Despite the liberal framework of laws and the assured protection of no less than the Philippine Constitution, press freedom in the Philippines remains under threat from violent attacks, including the killing of journalists. Harassment of journalists has been perpetrated as well by groups or by individuals, particularly local officials, including members of security forces, who afflicted journalists with death threats and filed libel charges in court against members of the press.
There was no progress in the work to decriminalize libel, which is still counted as a criminal offense in the Philippines. The campaign for the legislation of a Freedom of Information (FOI) Act has also failed as the 16th Congress comes to a close on 11 June 2016.
On the part of the press, the May 2016 elections have highlighted the weaknesses in press practice. CMFR’s monitor of the electoral reportage has shown up the gaps in coverage, with news organizations concentrating on the presidential and vice-presidential elections, and neglecting the need of citizens to know about senatorial candidates, the party-list and local candidates. The separation of powers in government and the devolution of power call for news to focus on these areas of the elections.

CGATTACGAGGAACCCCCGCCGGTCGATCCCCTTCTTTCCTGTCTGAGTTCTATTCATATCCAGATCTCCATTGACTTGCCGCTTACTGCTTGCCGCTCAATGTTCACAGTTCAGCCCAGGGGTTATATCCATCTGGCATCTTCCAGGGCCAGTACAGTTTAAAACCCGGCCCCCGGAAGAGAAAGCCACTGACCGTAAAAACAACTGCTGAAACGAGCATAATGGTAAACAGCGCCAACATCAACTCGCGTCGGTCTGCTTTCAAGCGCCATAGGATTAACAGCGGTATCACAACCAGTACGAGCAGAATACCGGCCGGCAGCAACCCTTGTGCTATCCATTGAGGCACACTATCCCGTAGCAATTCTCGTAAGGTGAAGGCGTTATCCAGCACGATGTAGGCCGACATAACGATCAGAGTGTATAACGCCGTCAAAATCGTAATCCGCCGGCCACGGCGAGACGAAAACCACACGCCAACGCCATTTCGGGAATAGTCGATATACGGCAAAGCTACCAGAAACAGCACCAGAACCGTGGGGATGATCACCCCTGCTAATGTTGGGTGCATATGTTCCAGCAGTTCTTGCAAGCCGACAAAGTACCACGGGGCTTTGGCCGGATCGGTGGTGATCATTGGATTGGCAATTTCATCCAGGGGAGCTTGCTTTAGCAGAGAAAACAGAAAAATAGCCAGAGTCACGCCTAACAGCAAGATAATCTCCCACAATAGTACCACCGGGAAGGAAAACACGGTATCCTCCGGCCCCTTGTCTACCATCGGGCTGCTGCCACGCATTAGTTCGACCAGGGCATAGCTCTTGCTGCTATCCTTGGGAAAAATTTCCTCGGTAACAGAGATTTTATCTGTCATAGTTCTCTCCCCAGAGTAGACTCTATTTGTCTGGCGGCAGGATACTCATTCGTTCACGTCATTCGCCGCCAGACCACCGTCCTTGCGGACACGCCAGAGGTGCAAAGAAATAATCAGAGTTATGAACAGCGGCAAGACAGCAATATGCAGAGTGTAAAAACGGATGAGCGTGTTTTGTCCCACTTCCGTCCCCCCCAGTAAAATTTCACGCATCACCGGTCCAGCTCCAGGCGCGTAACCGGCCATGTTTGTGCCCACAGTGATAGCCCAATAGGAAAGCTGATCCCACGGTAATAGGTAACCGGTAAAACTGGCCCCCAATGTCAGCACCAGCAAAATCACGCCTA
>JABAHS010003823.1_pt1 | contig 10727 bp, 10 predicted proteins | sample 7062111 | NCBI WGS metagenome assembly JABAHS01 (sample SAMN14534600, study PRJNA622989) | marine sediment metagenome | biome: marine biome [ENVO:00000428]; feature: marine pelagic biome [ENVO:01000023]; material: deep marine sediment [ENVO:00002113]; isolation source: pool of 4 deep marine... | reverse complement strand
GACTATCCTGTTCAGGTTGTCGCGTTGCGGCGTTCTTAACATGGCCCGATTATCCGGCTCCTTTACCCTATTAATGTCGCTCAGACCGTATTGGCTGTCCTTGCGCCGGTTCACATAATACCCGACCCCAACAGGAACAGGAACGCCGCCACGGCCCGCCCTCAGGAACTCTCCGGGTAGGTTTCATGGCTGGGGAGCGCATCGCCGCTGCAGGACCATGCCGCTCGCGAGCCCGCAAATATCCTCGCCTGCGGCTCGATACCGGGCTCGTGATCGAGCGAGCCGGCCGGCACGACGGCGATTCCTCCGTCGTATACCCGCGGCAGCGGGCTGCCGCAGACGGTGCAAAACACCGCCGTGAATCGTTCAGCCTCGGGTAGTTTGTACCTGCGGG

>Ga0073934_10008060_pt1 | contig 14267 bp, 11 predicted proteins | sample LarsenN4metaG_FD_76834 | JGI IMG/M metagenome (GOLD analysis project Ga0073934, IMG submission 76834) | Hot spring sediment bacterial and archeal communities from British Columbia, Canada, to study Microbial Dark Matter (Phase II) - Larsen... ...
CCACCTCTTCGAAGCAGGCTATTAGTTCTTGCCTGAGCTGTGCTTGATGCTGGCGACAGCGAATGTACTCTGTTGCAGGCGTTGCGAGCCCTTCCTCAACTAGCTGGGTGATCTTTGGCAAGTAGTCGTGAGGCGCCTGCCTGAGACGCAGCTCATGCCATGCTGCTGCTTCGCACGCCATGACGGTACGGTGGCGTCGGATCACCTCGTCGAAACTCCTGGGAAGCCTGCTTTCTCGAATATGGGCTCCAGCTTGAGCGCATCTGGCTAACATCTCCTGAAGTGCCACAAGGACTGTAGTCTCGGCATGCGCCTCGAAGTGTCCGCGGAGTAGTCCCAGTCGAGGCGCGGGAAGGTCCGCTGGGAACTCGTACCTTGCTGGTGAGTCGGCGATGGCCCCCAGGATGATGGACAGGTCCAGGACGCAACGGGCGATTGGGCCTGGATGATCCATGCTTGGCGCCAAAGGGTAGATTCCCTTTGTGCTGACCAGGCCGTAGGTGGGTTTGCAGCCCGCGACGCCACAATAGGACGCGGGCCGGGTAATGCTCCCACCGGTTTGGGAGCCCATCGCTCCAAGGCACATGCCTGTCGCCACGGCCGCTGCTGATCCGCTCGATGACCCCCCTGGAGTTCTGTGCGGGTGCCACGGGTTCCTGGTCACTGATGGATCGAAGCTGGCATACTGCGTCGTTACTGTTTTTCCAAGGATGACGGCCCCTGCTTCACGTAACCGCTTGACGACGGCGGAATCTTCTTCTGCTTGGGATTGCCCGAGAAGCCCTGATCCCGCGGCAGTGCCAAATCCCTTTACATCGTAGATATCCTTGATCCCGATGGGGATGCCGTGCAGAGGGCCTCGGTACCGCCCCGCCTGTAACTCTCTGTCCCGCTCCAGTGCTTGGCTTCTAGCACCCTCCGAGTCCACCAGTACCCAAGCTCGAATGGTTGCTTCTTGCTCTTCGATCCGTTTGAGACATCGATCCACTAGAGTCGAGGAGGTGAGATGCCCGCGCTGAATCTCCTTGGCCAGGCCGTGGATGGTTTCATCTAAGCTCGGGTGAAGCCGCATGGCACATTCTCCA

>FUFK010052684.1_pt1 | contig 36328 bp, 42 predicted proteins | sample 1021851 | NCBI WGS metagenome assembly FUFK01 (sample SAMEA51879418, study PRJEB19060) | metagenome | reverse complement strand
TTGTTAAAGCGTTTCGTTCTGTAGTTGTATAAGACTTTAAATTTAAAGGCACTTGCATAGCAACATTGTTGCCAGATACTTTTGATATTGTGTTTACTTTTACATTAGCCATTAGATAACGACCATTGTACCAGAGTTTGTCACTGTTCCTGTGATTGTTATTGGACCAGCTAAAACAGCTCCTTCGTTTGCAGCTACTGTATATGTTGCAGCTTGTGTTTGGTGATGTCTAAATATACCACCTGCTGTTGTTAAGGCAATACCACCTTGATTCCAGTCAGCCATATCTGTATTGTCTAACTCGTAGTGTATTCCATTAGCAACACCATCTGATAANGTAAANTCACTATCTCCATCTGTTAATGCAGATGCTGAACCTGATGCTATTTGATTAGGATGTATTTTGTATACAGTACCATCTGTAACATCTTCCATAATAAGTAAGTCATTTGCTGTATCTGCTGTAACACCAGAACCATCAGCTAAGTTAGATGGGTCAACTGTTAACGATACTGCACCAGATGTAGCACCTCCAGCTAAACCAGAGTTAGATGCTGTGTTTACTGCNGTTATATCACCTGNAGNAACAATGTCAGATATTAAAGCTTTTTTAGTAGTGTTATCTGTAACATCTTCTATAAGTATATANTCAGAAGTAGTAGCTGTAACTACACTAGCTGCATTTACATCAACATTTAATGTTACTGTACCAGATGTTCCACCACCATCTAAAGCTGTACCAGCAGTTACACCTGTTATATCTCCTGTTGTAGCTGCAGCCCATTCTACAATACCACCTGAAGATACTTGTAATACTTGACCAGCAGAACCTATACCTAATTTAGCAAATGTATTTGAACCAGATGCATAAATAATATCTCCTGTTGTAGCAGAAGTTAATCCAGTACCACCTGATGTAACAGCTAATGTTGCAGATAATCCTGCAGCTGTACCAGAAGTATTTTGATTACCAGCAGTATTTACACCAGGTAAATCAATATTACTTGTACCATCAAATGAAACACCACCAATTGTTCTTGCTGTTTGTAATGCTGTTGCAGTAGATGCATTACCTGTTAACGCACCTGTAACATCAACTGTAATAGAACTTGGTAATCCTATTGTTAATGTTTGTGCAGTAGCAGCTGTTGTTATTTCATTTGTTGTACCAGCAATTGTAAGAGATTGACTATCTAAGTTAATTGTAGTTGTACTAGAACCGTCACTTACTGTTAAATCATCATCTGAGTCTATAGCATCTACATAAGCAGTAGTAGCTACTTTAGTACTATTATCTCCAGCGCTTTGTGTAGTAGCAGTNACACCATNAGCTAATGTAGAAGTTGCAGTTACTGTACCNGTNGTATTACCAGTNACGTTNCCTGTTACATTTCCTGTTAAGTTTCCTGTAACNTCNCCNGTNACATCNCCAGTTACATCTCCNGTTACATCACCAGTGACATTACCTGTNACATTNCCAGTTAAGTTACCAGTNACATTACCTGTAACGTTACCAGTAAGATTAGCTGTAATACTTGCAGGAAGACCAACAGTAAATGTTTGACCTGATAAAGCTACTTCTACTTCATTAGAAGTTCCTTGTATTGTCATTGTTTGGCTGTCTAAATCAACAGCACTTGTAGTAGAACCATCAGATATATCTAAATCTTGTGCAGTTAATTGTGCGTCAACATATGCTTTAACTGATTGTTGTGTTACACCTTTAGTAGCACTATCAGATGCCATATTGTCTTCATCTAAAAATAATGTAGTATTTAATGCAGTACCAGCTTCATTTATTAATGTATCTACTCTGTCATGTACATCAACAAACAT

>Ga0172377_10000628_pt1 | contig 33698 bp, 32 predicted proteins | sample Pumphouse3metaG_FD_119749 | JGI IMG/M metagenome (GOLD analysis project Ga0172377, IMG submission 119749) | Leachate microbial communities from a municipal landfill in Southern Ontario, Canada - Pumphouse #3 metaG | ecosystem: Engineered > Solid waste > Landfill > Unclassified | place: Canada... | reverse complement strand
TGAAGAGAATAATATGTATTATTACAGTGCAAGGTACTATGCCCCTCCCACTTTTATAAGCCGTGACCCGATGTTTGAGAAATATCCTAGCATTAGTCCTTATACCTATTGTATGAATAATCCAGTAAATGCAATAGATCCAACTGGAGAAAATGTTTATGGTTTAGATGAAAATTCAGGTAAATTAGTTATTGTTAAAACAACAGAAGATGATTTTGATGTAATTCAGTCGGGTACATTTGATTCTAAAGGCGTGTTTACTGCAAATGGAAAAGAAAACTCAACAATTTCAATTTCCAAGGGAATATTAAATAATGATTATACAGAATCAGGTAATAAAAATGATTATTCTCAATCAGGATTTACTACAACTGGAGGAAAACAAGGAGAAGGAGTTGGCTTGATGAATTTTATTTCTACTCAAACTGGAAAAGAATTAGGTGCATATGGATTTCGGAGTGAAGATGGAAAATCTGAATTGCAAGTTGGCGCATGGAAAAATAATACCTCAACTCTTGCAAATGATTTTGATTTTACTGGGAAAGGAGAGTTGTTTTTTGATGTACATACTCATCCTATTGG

Journalists working for candidates and parties also reflect institutional weakness of the free press. CMFR’s programs integrate training in ethics and media accountability as part of promoting genuine press freedom and autonomy.
Attacks and threats against journalists
Motorcycle-riding perpetrators have become commonplace in the landscape of crime and violence in the Philippines. In the capital region alone, the Philippine National Police reported 3,000 cases of crimes committed by motorcycle riders in 2013. Victims of these attacks include journalists and media workers. Most media killings, however, happen in the provinces.
From January 2015 to March 2016, 10 journalists were killed, six of whom worked in radio. Five of these were work-related; all of the victims were broadcasters.